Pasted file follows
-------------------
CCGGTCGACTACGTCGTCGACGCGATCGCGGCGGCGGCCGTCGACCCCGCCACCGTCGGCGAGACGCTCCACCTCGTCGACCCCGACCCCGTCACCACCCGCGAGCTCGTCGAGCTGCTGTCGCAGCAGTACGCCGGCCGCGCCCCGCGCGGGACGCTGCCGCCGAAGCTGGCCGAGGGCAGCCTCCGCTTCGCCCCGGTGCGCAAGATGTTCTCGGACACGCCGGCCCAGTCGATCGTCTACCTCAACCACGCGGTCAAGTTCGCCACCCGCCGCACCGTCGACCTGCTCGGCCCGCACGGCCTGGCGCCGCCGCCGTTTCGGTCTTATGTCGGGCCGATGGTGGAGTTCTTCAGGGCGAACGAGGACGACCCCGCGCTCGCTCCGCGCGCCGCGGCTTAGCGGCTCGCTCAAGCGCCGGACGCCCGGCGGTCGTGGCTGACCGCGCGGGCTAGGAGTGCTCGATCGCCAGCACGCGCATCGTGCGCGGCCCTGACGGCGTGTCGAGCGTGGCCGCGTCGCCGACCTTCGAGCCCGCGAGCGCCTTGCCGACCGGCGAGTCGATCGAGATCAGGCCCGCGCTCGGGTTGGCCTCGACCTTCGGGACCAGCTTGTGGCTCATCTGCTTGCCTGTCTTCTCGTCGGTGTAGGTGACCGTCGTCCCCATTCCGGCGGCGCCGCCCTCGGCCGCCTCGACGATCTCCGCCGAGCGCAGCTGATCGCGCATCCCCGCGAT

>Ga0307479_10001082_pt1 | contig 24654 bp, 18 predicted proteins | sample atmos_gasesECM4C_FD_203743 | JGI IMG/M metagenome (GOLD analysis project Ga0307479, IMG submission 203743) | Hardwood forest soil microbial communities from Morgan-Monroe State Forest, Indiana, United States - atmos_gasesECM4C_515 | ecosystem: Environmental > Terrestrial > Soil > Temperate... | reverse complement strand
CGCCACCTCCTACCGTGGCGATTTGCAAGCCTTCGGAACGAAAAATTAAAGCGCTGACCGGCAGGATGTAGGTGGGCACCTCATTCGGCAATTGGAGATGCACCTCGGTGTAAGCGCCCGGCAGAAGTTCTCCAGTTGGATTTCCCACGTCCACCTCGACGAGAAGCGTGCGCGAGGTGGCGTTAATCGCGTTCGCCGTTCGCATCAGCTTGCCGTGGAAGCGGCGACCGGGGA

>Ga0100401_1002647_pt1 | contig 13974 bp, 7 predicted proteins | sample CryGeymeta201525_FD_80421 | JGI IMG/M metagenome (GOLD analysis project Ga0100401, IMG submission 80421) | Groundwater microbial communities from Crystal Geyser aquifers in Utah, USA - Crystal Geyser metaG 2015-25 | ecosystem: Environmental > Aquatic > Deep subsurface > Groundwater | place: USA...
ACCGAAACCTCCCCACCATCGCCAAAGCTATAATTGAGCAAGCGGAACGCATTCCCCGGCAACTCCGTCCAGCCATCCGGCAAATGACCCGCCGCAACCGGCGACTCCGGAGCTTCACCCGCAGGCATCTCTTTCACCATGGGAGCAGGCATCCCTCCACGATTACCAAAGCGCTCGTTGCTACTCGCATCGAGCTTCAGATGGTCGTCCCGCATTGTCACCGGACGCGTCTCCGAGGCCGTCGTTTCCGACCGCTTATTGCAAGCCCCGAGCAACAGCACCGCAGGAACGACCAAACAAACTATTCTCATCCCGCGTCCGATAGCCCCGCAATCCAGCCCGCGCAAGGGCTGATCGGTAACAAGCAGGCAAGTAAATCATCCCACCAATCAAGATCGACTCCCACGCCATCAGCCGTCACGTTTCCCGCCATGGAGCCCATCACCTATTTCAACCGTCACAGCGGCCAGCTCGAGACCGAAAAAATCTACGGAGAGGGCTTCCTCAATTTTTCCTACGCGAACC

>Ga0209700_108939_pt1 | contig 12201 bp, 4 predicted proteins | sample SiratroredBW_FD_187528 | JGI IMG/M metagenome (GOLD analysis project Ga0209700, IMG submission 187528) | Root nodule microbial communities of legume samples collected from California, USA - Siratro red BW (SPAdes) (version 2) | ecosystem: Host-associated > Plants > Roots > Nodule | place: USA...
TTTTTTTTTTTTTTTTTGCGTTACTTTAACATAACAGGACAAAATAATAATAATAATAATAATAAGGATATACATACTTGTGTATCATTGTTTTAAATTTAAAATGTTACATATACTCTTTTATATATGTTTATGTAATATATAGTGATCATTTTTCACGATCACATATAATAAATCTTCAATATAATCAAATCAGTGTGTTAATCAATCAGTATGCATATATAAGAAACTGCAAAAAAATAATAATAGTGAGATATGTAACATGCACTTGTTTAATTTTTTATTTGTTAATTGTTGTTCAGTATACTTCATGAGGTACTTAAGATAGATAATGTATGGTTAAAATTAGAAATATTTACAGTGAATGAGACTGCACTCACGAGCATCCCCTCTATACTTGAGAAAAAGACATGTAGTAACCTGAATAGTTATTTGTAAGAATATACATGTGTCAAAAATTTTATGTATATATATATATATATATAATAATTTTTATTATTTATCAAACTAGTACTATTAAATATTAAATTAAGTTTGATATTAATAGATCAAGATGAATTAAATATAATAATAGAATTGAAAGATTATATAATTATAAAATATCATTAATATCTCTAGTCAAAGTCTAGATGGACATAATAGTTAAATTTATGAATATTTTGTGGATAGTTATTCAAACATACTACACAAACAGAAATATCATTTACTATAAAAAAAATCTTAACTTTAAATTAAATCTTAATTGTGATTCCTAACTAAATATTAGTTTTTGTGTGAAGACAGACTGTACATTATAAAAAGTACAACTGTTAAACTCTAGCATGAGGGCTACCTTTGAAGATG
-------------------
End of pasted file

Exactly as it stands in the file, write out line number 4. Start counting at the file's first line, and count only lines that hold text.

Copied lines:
>Ga0100401_1002647_pt1 | contig 13974 bp, 7 predicted proteins | sample CryGeymeta201525_FD_80421 | JGI IMG/M metagenome (GOLD analysis project Ga0100401, IMG submission 80421) | Groundwater microbial communities from Crystal Geyser aquifers in Utah, USA - Crystal Geyser metaG 2015-25 | ecosystem: Environmental > Aquatic > Deep subsurface > Groundwater | place: USA...